2023 Bentley Bentayga Night Vision Test: Critter Spotting in the Ozarks
Night vision sounds exactly like the type of gimmick you’d find on a $300,000 car. Fortunately, though, it works.
When someone from my Missouri hometown heard about the $300,000 Bentley Bentayga I was driving, they remarked, “It better have lasers and night vision for that price.” Sadly, it only has one of those, and it’s not the lasers. Even still, the see-in-the-dark feature doubles as a great party trick and a genuinely useful assist once you get used to it.
Bentley's sci-fi-like driver aid uses a Forward InfraRed sensor and an electronic control unit to cast a real-time feed of what's ahead onto the crispy 12.3-inch digital instrument cluster. It shows the heat signature of everything within its 24-degree view, so long as it's within 450 feet or so. That gives you roughly 5.5 seconds to react to an obstacle in the road at 55 miles per hour, or roughly four seconds if you're going 70 mph.
There’s no crazy startup procedure to initiate night vision. You just click a button to the left of the leather-wrapped steering wheel and it pops up on the dash. It doesn’t take up the entire screen, though a lot of display real estate is dedicated to showing what looms in the shadows.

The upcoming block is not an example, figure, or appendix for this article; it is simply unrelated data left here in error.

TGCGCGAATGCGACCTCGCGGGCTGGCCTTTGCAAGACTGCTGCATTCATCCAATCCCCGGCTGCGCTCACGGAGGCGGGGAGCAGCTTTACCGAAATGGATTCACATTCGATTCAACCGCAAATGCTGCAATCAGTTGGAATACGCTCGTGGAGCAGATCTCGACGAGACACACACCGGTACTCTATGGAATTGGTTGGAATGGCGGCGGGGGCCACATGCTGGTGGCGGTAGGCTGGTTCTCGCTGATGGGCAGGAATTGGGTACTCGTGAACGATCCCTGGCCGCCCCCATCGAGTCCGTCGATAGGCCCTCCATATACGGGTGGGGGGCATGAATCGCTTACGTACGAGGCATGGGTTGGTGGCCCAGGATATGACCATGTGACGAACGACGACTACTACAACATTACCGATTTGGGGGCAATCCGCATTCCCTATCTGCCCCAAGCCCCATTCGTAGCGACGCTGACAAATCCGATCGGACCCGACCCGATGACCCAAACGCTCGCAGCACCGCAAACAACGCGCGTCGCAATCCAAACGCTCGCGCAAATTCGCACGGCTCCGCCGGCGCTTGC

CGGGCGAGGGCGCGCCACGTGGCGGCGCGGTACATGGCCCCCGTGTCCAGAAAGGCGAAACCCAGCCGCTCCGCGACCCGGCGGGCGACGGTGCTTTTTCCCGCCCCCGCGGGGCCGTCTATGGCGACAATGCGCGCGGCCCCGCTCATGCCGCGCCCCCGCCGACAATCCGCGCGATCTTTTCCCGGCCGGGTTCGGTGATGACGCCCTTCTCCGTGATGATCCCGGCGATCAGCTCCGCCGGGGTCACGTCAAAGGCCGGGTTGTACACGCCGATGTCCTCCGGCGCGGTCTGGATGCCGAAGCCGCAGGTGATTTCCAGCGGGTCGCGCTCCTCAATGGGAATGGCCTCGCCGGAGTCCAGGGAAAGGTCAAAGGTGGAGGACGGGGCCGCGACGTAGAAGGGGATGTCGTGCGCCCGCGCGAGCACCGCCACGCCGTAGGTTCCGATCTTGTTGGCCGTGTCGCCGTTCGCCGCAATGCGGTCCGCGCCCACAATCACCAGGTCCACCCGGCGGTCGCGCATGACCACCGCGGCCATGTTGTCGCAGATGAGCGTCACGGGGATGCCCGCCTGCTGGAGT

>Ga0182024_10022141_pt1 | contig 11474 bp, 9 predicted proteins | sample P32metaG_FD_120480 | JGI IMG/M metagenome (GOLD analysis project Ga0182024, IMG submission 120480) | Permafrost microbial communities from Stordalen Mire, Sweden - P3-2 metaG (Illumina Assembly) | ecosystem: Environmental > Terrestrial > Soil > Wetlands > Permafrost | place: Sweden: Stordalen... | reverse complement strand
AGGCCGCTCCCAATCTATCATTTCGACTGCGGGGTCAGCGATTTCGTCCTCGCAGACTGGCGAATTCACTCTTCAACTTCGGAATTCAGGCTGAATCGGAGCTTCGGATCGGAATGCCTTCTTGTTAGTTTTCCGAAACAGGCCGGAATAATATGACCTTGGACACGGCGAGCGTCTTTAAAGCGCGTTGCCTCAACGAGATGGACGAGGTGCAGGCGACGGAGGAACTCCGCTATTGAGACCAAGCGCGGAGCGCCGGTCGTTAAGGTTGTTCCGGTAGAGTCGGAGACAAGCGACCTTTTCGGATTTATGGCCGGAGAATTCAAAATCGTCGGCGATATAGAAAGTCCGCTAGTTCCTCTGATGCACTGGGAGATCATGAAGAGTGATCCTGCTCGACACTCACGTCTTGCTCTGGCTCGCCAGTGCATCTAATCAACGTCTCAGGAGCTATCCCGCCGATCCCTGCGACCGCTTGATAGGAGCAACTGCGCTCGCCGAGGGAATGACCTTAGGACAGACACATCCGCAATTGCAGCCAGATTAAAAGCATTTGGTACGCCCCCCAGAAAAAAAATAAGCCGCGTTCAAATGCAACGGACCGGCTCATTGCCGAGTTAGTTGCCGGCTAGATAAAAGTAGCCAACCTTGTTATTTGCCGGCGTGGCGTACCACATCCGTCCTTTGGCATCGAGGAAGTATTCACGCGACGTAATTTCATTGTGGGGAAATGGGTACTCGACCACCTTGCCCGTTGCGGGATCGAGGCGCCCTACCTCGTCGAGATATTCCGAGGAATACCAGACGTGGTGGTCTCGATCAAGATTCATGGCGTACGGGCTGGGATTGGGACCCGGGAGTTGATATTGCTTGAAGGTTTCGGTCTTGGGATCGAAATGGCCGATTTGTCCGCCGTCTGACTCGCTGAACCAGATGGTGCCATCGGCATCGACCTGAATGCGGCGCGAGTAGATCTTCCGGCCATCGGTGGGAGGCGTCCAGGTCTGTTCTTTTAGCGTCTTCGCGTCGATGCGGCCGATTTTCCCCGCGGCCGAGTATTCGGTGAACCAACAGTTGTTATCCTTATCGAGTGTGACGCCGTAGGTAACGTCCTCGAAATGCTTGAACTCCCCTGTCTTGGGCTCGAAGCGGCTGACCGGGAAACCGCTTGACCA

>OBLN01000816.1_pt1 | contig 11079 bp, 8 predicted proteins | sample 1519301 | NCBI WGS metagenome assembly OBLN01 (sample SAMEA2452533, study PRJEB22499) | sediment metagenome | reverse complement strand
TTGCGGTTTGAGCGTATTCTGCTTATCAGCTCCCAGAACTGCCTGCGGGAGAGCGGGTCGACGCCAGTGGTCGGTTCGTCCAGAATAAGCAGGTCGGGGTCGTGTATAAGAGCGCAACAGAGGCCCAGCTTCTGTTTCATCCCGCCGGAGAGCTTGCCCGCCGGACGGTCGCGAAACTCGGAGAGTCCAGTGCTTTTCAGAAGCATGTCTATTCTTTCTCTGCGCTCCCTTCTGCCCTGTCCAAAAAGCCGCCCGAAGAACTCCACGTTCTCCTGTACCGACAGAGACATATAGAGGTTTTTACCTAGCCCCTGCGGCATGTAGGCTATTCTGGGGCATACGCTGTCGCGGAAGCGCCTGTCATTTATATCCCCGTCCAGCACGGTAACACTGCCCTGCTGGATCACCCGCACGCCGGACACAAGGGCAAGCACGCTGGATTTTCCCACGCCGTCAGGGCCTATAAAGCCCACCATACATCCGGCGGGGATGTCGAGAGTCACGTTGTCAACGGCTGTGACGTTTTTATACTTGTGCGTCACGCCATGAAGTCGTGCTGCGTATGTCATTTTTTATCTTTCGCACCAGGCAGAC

In my case, it was usually my dog, Arlo. He’s a 160-pound Newfoundland who’s too lazy to get out of his own way, let alone a Bentley’s. But I also used the feature on our Ozark backroads, which are teeming with all kinds of critters. I obviously couldn’t snap pictures of every raccoon and opossum the Bentley’s system picked up—I was driving, after all—though I do have photographic evidence that it works.
Here's the system showing what's in my driveway:
And in my sister-in-law's driveway, where her goats love to sit, stand, and play
Now, Bentley doesn't allow you to turn off the headlights while driving and rely entirely on night vision. That'd be a horrible idea. If you're parked, though, you can cut the lights and let nature come to you. I tried it at my family's creekside property but I think the 4.0-liter twin-turbo V8's exhaust scared the varmin away. It's just too rumbly, I guess.
When you're moving, the display highlights oncoming obstacles with yellow boxes. You also get an audible chime, meaning you don't have to keep a constant eye on the screen. It recognizes traffic so you don't get an alert every time you pass a car on the highway, but if something is sitting still or entering the path you're traveling on, it lets you know loud and clear.
I was afraid this might be a gimmick or novelty when I first heard about it, but I actually found it to be pretty handy. Night vision was engaged every time I drove the Bentley in the dark, mainly because I couldn't even afford to replace a broken grille on a Bentayga. Fortunately, with the car's help, I never had to worry about that.
Got a tip or question for the author? Contact them directly: firstname.lastname@example.org